​China’s ‘assurances’ not good enough for extradition

Minister of Justice Amy Adams should not extradite a New Zealand resident to China because she can’t rely on that Government’s assurances that it will not subject him to torture or the death penalty, the Green Party says.

Minister of Justice Amy Adams should not extradite a New Zealand resident to China because she can’t rely on that Government’s assurances that it will not subject him to torture or the death penalty, the Green Party says.

Minister Adams confirmed today that Kyung Yup Kim, who has been a New Zealand resident for 26 years, will be extradited to China. She said her decision was made off the back of “assurances” from the Chinese Government that he would receive a fair trial and would not face the death penalty.

“There is no way the Minister can actually guarantee Mr Kim will receive a fair trial, won’t be tortured and won’t be subject to the death penalty,” said Green Party human rights spokesperson Marama Davidson.

“New Zealand has signed up to the United Nations Convention against Torture and as such we are not supposed to send people to countries where they could be tortured by the state*.

“Just last week, the United Nations said that ‘the practice of torture and ill-treatment is still deeply entrenched in the criminal justice system’ in China.

“In light of that, there is no way Amy Adams can say that Mr Kim will definitely not be tortured or face the death penalty, and so he must not be extradited.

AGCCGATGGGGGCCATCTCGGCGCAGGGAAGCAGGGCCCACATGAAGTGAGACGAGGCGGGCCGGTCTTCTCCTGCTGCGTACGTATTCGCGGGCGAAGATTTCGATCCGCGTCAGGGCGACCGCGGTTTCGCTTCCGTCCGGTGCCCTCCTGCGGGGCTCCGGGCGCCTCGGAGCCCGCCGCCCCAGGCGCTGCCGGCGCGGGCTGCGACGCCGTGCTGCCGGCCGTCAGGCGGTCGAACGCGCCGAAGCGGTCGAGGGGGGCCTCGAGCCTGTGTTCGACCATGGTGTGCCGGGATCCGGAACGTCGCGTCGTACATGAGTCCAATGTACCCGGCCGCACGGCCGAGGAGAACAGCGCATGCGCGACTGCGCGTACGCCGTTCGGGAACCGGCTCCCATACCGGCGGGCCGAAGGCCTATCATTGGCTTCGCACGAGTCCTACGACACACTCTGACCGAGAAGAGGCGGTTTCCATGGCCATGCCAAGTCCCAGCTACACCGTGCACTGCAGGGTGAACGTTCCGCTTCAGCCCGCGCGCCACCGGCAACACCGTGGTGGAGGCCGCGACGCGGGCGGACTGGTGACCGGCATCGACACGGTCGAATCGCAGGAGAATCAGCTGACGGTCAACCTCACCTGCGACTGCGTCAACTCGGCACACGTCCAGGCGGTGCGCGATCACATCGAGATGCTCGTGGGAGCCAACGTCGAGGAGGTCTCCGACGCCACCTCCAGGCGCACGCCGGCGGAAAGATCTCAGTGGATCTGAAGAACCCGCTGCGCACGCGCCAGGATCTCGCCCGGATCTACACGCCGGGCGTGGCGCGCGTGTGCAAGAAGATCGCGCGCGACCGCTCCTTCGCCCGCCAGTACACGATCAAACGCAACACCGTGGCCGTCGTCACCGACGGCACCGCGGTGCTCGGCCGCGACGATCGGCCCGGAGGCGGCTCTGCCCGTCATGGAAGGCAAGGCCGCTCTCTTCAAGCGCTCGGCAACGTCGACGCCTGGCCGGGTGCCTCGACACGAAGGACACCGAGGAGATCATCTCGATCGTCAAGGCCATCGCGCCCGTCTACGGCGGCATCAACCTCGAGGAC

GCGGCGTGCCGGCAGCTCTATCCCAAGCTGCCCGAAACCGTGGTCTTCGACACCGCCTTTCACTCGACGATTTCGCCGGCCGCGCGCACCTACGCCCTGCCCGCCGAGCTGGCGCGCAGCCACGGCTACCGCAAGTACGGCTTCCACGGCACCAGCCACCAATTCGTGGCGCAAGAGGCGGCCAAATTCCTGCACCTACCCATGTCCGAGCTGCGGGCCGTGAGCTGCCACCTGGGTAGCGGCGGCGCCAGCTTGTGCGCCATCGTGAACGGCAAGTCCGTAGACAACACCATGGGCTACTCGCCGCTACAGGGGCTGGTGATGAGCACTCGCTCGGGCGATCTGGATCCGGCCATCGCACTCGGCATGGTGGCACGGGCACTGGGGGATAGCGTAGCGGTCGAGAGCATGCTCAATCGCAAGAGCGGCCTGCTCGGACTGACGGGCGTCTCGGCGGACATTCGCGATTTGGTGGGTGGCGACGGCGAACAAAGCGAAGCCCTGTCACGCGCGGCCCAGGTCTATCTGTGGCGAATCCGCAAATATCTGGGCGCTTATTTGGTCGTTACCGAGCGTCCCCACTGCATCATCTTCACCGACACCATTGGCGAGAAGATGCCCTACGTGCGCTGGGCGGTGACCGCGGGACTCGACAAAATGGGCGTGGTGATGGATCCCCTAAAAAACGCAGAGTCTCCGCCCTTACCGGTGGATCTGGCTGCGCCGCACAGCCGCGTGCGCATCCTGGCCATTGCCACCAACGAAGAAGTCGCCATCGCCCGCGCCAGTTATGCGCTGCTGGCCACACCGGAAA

“The National Government has a poor record of standing up for human rights when it believes that taking a stand will interfere with our international trade relationships.

“The Prime Minister refused to challenge Saudi Arabia about its practice of executing innocent women and children, and it seems extremely unlikely that Amy Adams will stand up to China – our second biggest trading partner.

“If a person commits a crime, they must face a trial, but the trial must be fair and punishment must be proportionate,” said Ms Davidson.

*Article 3 of the UN Convention against Torture
No State Party shall expel, return ("refouler") or extradite a person to another State where there are substantial grounds for believing that he would be in danger of being subjected to torture. For the purpose of determining whether there are such grounds, the competent authorities shall take into account all relevant considerations including, where applicable, the existence in the State concerned of a consistent pattern of gross, flagrant or mass violations of human rights.

Latest Human Rights Announcements

Story

Disability-assist dog Bill to have first reading today

After being delayed due to lockdown, Ricardo Menéndez March’s Members Bill to ensure that disabled New Zealanders do not face discrimination for ha...
Read More

Story

Green Party condemn violent displacement of Palestinians

The Green Party condemns the violent and forced displacement of the Palestinian Sheikh Jarrah community of East Jerusalem by Israeli forces and set...
Read More

Story

Greens welcome US support for People’s Vaccine

The Green Party strongly supports today’s commitment by the United States joining the call to waive the morally indefensible pharmaceutical patents...
Read More

Story

Air NZ’s possible assistance to Saudi military ships committing atrocities in Yemen appalling

The Green Party strongly condemns the revelation that Air New Zealand may have provided assistance and maintenance to Saudi Arabian vessels involve...
Read More

Democracy, human rights, and te Tiriti of Waitangi

Aotearoa can have a flourishing democracy with te Tiriti o Waitangi as its foundation. We can be proud of our democracy compared to many other coun...
Read More

Story

Green Party warmly welcome Behrouz Boochani

The Green Party warmly welcomes Kurdish-Iranian refugee Behrouz Boochani, who has been granted refugee status in Aotearoa.
Read More